The transformer is also protected by a separate mains panel mounted 125mA fuse (the yellow insulated object on the left). The output from the relay is cabled out through grommets to an external mains 1-way trailing socket.
The front panel was made by drilling and making cutouts in the case then using a graphics design program to print a black paper template to fix over it. Finally, a piece of clear plastic sheet was cut and drilled to fit over that and the area that fits over the display was coloured red using a medium indelible marker pen to act as a display filter.
Hopefully it should work ok when you have assembled it and you will not need to read this section!
On power-on, it should show .8.8.8 on the display.
And both of the indicator leds and the relay should also operate for 2.5 seconds.
If not all digits, leds or segments light, check all the connections carefully, looking for dry joints or missing connections.
If no digits or leds light and the relay does not operate, check that the chip is actually getting 5 volts power (pin 14).
If the indicator leds and relay operate but the display is blank – check the display connections.
If either indicator led does not light – check their polarity.
If the green relay led lights but the relay does not operate – check the relay connection.
If still no success, use a logic probe or a multimeter with logic indication to look for hi/lo pulsing on pin 18.
If no pulsing is found, check the connection to the reset pin (pin4) and check R4 connection.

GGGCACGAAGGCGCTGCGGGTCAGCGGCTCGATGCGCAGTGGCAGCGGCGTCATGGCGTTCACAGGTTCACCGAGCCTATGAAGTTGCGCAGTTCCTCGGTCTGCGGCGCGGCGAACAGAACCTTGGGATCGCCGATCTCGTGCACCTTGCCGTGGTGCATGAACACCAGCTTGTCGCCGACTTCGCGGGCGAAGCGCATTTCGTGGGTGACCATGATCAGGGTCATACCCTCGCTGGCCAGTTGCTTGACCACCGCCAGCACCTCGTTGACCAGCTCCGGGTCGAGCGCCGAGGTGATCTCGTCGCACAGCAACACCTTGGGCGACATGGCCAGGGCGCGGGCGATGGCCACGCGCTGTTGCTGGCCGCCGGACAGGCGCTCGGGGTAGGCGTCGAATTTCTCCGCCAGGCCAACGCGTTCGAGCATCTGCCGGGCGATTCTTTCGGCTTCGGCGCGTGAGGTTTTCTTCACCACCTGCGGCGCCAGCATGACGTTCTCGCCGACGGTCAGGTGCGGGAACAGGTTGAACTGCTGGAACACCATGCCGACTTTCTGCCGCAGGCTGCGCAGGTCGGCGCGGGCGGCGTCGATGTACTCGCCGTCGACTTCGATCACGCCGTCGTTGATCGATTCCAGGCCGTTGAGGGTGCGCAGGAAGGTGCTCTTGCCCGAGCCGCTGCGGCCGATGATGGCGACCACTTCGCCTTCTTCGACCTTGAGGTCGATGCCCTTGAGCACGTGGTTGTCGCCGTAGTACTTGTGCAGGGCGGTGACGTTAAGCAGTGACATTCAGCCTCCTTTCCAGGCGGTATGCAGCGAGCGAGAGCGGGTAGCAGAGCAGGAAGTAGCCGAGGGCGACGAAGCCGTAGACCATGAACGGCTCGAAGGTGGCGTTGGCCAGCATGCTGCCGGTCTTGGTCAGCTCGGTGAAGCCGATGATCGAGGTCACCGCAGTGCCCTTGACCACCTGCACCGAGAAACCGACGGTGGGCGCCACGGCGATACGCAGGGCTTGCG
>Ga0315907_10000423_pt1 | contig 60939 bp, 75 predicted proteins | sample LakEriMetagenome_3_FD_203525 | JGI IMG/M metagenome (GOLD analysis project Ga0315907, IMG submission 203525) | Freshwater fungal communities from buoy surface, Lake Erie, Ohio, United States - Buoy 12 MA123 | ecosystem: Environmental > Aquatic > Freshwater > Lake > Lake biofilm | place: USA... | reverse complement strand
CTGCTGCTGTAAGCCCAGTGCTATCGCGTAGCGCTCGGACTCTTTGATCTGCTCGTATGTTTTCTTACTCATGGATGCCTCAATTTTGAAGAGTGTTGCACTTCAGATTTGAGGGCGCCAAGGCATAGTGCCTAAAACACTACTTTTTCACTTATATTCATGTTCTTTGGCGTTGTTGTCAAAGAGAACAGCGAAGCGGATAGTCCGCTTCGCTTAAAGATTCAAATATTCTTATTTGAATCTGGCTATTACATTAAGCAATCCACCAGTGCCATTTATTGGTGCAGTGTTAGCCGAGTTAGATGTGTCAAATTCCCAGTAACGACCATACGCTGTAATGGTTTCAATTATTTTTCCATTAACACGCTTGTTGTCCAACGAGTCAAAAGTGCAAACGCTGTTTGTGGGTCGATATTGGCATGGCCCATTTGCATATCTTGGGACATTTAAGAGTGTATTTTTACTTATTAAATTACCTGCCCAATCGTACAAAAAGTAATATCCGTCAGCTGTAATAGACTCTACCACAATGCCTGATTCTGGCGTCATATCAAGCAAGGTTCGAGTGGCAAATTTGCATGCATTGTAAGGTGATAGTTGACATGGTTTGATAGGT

If still no activity, check that the chip has been programmed ok (use the verify option on your programmer software).
If there is a problem with the temperature sensor chip, the display may show a fault indication Flt – NoT
This means that either the sensor is “Not” connected or there is a wiring fault or faulty sensor.
Check that the sensor is connected correctly, has a 5 volt supply and also check the connections to the 4.7K resistor R1 and pin 8 of the microcontroller.
If the fault message is Flt – Lo this means that the sensor data wire is either shorted to ground or the pullup resistor (R1) is not connected.
If the fault message is Flt – rES this means that the sensor was detected, although it took to long to respond to a reset command,
This could be caused by a very long cable length to the sensor, too much capacitance in the cable (wrong type of cable) or some sort of interference affecting the readings.
If you are extending the cable length to the sensor, use a twisted-pair type such as CAT5
Id – Err means that it cannot read a valid sensor ID – may be due to use wiring that is too long, causing data error or by not using a DS18x20 type of chip.
After the startup diags have completed ok, it displays the firmware number for 2 seconds and then begins normal temperature display.
During normal operation if either a CrC – Err or Rd – Err is displayed – check that there is a good connection to the sensor, cable length is not excessive and that there is no nearby interference to cause CRC errors.
Changes to sensor problem detection so that it does not require a manual reset after detecting a sensor error. Small timing improvements for more reliable operation when using a very long cable to the sensor (tested with a 15 Meter cable).
Added more temperature sensor fault indications in case of any problems with the sensor connection etc. and improved the sensor communications timing.
Decided to add a few software features now as the cooling thermostat has not been required much recently due to a very cool summer so far this year
19th October 2006.
I installed it in the shed about a month ago with the heating temperature set to 18 degrees, 1 degree hysteresis and 1 minute cycle delay.
So far it is working very well and the “open door” sensor is saving energy wastage.
To Do List
I may add a few more features later –